Publishing and Assessment

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SWBAT publish a final copy of argumentative writing.

Big Idea

Get your ideas out there!

Computer lab time

45 minutes

Once my students have finished revising their rough drafts, I will secure the computer lab for a fun filled day of typing!  Please pardon my attitude problem here, but spending the day at the computer lab can be a harrowing experience.  First, there is the task of booking it which can be next to impossible!  Once we are in the lab, I am reminded that sixth graders these days (geez, I sound old!) don't know how to type!  Although my students are very tech savvy, word processing often stumps them.  Each year I vow to take time to teach my students how to type, but it never seems to happen.  The lack of typing skills causes my kiddos to 1.  Take forever and a day to type a 5 paragraph essay, and 2.  Make lots of mistakes.  As I assess their work, I occasionally can't decide if the error is a typing mistake or a writing mistake.  For this reason, I sometimes choose to have my students write their final copies, but I do think that it is important for them to have the experience of publishing a finished product in a more real world way.  So....we carry on through frozen computers, key boards with letters switched out by 8th graders, awkward fonts that I can't read, and students that keep hitting the print button until 25 copies of their essay comes off the printer.  Each trip to the computer lab is surely an experience!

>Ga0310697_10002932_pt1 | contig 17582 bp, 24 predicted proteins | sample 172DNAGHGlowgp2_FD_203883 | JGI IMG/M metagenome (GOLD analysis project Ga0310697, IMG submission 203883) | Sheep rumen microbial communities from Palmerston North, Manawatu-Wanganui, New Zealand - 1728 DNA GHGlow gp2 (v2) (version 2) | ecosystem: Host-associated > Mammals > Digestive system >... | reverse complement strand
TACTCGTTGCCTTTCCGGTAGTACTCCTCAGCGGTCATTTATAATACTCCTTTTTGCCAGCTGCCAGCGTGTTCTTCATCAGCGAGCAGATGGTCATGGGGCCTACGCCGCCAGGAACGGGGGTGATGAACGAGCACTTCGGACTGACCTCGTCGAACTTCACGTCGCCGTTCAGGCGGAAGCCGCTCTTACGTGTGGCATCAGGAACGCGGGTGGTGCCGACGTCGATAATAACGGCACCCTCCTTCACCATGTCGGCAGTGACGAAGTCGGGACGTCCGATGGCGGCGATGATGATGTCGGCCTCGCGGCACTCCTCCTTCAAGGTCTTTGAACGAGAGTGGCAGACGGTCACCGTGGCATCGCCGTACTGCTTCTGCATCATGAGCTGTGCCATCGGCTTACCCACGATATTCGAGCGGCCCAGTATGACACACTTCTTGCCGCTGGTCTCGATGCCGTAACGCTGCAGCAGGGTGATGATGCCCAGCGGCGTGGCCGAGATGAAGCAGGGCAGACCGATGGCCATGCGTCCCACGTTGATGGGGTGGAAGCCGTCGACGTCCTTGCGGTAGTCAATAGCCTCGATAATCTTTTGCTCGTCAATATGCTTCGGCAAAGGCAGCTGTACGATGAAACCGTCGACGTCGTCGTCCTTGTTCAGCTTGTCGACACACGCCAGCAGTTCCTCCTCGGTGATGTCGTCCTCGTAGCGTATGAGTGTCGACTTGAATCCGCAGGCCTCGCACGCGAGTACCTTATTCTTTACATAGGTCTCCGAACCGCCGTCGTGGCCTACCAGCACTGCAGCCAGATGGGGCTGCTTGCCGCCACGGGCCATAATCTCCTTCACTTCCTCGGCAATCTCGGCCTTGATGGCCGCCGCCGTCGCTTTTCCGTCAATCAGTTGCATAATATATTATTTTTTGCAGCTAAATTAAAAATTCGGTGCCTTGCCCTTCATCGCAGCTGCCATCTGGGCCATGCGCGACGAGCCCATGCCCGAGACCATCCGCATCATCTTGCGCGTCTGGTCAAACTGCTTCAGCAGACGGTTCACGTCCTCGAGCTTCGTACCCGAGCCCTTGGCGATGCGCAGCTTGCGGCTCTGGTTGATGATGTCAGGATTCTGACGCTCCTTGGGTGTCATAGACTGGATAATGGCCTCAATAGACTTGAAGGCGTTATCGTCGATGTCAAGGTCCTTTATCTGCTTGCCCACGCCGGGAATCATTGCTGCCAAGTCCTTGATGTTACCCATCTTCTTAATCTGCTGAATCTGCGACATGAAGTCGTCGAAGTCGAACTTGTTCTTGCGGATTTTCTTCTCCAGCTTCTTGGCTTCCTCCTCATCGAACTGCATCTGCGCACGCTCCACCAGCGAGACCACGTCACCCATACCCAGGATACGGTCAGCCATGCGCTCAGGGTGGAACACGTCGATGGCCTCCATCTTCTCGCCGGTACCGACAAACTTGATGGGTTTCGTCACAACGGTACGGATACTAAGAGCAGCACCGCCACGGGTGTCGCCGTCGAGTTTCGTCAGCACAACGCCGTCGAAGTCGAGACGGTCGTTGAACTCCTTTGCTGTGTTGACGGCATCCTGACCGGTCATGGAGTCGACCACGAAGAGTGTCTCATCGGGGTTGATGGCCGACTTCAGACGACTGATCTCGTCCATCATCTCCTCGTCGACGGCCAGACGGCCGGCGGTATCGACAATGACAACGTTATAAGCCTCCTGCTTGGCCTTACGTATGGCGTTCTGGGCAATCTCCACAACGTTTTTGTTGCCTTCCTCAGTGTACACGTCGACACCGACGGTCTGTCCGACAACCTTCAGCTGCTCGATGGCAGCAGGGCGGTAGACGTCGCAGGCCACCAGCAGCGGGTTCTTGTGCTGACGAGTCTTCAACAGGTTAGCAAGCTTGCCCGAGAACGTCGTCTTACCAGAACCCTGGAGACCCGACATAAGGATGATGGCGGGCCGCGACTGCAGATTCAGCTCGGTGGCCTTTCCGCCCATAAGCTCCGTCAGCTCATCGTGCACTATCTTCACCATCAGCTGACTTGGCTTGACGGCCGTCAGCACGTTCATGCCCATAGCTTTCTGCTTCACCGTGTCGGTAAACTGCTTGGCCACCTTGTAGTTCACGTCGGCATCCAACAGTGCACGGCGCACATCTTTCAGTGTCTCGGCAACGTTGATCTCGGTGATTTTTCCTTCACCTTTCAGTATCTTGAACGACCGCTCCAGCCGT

Here are few student samples:

Students should be able to carry inhalers at school

Zoos are helpful to animals

Athletes, parents, and coaches need to take injuries seriously


120 minutes

Our district generated a holistic rubric based on the six traits of good writing that we are supposed to use when assessing our student work.   I like this rubric because it does give a quick picture of a particular writing piece.  It is definitely just a snap shot, and if you want to go into more detail in a particular area, another rubric is needed.



I used to talk through three of my student samples.  I chose these samples because each of the students chose the same topic of banning homework from schools.  Because they all have the same topic, you can see the different ways the topic was approached and specific weaknesses in each student's writing.  I didn't have a way below proficient example on this topic or a super strong one either.  For me, those are always the easiest to assess anyway.  It's those average essays that trouble me as a grader, and these three fall into that middle area.  


Weaker Example

Average Example

Strong(er) Example